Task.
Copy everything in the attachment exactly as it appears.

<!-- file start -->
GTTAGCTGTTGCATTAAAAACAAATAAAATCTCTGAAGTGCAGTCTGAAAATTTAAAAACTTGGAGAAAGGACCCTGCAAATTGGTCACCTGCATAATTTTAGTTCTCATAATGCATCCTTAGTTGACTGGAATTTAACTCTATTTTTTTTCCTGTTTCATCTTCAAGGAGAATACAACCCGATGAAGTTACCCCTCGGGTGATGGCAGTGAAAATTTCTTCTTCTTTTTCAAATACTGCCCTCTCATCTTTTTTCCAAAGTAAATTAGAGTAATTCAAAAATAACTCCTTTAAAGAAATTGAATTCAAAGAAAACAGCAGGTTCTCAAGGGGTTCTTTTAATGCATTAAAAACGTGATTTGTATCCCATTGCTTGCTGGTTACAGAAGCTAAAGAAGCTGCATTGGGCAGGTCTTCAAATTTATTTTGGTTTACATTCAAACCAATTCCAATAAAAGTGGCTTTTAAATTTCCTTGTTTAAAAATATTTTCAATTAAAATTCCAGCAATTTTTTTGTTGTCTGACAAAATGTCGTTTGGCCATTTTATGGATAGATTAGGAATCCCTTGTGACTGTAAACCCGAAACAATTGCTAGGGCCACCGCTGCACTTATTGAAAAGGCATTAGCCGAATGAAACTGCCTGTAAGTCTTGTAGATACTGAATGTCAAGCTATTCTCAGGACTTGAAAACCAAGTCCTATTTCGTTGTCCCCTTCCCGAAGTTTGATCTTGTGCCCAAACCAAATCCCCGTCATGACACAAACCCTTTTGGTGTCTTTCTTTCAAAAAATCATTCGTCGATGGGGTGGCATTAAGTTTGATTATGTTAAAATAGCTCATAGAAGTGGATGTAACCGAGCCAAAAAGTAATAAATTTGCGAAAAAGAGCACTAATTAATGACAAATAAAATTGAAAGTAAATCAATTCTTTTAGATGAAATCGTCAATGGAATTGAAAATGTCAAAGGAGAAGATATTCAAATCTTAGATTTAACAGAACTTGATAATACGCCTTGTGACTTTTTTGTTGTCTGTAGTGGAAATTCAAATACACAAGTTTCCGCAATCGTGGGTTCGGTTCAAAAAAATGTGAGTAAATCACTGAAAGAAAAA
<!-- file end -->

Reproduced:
GTTAGCTGTTGCATTAAAAACAAATAAAATCTCTGAAGTGCAGTCTGAAAATTTAAAAACTTGGAGAAAGGACCCTGCAAATTGGTCACCTGCATAATTTTAGTTCTCATAATGCATCCTTAGTTGACTGGAATTTAACTCTATTTTTTTTCCTGTTTCATCTTCAAGGAGAATACAACCCGATGAAGTTACCCCTCGGGTGATGGCAGTGAAAATTTCTTCTTCTTTTTCAAATACTGCCCTCTCATCTTTTTTCCAAAGTAAATTAGAGTAATTCAAAAATAACTCCTTTAAAGAAATTGAATTCAAAGAAAACAGCAGGTTCTCAAGGGGTTCTTTTAATGCATTAAAAACGTGATTTGTATCCCATTGCTTGCTGGTTACAGAAGCTAAAGAAGCTGCATTGGGCAGGTCTTCAAATTTATTTTGGTTTACATTCAAACCAATTCCAATAAAAGTGGCTTTTAAATTTCCTTGTTTAAAAATATTTTCAATTAAAATTCCAGCAATTTTTTTGTTGTCTGACAAAATGTCGTTTGGCCATTTTATGGATAGATTAGGAATCCCTTGTGACTGTAAACCCGAAACAATTGCTAGGGCCACCGCTGCACTTATTGAAAAGGCATTAGCCGAATGAAACTGCCTGTAAGTCTTGTAGATACTGAATGTCAAGCTATTCTCAGGACTTGAAAACCAAGTCCTATTTCGTTGTCCCCTTCCCGAAGTTTGATCTTGTGCCCAAACCAAATCCCCGTCATGACACAAACCCTTTTGGTGTCTTTCTTTCAAAAAATCATTCGTCGATGGGGTGGCATTAAGTTTGATTATGTTAAAATAGCTCATAGAAGTGGATGTAACCGAGCCAAAAAGTAATAAATTTGCGAAAAAGAGCACTAATTAATGACAAATAAAATTGAAAGTAAATCAATTCTTTTAGATGAAATCGTCAATGGAATTGAAAATGTCAAAGGAGAAGATATTCAAATCTTAGATTTAACAGAACTTGATAATACGCCTTGTGACTTTTTTGTTGTCTGTAGTGGAAATTCAAATACACAAGTTTCCGCAATCGTGGGTTCGGTTCAAAAAAATGTGAGTAAATCACTGAAAGAAAAA